Picture yourself as the owner of a promising business in early 20th century America. How do you finance your expansion? There are no capital markets you can tap. Your business, like pretty much every business, is too small to develop its own financing capabilities. (The transportation and communication networks we take for granted today didn't exist, making businesses much more local in nature than they are today.) Most of the money available for this sort of thing comes from Europe anyway. Who is your master in such an environment? Your banker!
Such were the conditions under which bankers became some of the most powerful businesses on the planet. An argument can be made that they still are, with the bailouts following The Great Recession serving as evidence. But what they are today is nothing compared to what they were in the past. In The House of Morgan: An American Banking Dynasty and the Rise of Modern Finance, famed biographer Ron Chernow takes the reader on a multi-century journey into the history of American banking, with a primary focus on the people and circumstances associated with the Morgans, the name behind JP Morgan Chase and Morgan Stanley.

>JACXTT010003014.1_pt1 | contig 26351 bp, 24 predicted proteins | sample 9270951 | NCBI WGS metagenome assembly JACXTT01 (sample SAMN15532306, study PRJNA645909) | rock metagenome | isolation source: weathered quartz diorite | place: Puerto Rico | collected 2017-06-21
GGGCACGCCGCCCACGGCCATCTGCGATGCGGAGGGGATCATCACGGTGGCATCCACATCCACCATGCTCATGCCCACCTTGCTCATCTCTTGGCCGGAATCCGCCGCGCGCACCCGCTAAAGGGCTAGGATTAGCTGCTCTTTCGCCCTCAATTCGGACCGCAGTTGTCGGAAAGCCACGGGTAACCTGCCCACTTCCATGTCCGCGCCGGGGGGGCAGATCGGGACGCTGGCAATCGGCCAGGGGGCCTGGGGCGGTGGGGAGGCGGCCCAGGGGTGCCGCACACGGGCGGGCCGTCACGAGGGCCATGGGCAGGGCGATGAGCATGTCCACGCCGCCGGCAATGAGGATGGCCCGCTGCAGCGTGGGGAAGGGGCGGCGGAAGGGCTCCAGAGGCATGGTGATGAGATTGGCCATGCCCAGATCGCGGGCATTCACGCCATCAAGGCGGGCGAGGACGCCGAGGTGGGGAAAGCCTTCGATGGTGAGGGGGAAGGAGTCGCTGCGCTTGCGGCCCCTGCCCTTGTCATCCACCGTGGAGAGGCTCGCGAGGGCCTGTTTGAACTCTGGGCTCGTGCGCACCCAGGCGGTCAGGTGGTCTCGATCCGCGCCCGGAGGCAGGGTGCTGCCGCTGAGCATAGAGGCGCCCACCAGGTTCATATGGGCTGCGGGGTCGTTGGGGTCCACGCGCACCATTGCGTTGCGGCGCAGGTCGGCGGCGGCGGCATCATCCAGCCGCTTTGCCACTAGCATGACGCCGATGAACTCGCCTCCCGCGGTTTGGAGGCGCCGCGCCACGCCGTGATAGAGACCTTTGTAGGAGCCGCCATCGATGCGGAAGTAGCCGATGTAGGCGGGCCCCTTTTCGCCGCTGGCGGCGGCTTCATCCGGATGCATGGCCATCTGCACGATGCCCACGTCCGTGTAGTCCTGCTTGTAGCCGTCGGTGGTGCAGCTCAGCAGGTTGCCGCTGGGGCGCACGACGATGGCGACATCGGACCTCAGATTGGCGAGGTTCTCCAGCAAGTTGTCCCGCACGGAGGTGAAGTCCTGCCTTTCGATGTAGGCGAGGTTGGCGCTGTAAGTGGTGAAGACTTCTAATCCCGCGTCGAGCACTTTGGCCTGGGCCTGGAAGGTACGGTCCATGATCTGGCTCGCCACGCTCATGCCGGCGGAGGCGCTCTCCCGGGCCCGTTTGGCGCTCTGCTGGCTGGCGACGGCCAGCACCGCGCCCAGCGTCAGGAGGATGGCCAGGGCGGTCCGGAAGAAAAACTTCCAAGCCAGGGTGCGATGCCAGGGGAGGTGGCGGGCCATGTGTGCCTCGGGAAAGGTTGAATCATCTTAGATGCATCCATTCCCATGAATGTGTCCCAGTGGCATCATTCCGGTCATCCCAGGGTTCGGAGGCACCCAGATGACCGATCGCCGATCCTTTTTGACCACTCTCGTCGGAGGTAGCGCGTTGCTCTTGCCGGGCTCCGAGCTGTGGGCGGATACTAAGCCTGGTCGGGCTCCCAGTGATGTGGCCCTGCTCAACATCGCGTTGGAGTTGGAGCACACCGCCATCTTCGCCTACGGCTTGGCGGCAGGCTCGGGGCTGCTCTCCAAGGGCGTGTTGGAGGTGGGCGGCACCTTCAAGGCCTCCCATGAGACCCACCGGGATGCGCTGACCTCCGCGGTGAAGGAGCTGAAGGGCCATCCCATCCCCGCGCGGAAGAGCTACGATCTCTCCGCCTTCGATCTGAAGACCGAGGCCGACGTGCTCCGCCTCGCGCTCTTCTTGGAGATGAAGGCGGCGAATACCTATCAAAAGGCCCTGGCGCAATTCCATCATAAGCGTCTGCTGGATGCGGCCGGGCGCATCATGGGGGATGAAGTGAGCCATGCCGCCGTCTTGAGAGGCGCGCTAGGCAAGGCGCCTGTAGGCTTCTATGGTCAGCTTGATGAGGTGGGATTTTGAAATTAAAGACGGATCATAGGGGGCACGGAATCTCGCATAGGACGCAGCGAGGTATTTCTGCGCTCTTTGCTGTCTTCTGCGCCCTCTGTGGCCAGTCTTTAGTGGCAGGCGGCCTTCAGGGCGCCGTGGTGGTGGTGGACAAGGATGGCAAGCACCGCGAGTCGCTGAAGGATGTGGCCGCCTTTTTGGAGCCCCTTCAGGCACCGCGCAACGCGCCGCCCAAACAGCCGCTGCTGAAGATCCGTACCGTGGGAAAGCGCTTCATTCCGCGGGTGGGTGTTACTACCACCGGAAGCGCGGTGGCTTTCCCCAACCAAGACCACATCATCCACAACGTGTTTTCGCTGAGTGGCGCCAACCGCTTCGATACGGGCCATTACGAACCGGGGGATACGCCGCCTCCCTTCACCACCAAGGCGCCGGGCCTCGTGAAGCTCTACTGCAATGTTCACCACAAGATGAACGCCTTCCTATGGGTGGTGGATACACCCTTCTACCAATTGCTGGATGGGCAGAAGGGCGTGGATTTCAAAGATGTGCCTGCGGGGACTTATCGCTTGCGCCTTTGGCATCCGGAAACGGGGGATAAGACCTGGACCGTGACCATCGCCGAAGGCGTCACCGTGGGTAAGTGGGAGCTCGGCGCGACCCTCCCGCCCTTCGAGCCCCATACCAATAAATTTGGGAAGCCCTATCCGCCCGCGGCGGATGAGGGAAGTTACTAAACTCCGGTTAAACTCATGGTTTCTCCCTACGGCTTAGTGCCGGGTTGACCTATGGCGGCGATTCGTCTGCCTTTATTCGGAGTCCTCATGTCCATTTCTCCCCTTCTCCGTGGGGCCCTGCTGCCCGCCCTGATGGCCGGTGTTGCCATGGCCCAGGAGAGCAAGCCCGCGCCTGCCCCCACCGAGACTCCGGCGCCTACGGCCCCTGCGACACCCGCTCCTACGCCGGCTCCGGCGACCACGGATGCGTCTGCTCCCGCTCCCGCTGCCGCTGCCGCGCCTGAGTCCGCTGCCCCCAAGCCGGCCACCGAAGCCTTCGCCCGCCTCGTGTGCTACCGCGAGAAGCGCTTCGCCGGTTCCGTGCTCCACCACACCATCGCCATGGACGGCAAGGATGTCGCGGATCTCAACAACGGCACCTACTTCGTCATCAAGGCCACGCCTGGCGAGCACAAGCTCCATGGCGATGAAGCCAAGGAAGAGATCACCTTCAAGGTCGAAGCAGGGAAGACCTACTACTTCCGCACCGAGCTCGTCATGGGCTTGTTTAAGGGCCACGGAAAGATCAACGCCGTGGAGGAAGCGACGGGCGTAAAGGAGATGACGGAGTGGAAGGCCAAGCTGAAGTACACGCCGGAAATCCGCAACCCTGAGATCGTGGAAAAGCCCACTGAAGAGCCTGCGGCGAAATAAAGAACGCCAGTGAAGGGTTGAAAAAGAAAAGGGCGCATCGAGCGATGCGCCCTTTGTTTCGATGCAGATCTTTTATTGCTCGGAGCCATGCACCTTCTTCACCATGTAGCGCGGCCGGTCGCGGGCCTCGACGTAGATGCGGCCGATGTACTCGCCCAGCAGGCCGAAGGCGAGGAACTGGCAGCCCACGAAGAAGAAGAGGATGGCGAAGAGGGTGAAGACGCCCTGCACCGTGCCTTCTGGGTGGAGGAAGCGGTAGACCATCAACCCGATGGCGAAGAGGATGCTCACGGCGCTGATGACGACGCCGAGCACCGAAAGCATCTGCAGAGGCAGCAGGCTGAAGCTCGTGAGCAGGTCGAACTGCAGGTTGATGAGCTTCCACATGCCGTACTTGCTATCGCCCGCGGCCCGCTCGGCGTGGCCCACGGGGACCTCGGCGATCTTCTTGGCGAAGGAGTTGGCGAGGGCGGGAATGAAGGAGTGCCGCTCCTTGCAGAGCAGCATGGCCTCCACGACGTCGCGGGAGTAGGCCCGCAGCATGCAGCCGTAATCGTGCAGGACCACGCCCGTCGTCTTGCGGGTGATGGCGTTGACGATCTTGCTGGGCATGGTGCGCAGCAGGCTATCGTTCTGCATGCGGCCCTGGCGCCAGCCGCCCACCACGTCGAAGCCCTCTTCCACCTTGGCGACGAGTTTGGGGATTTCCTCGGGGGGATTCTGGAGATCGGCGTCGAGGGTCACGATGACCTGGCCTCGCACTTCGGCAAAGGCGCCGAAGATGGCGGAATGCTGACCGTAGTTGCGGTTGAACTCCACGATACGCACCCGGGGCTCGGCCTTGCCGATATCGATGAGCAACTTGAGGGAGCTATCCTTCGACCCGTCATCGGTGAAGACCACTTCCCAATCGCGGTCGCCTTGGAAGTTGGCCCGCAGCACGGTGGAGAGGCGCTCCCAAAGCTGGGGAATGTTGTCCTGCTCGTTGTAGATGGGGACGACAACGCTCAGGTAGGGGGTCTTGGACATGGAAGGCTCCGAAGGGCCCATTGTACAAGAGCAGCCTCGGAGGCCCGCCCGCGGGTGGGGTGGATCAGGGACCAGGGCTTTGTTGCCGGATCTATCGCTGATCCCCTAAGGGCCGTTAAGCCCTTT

Because Morgan banks have played such a large role in American history, at times the book felt like it was about American history rather than Morgan banks. Several generations of Morgans have played important roles in market crashes (before The Fed existed and got any teeth, it was JP Morgan that was counted on to save the economy!), world wars and politics. A multi-generational, highly informative book like this comes at a cost though: it clocks in at 1000 pages!
Personally, I would have liked more details on how the original Morgan brokerage developed and grew its moat, but this is not that kind of book. Most of the time is spent on issues affecting the already-gargantuan businesses spawned by the Morgans, touching many facets of American history.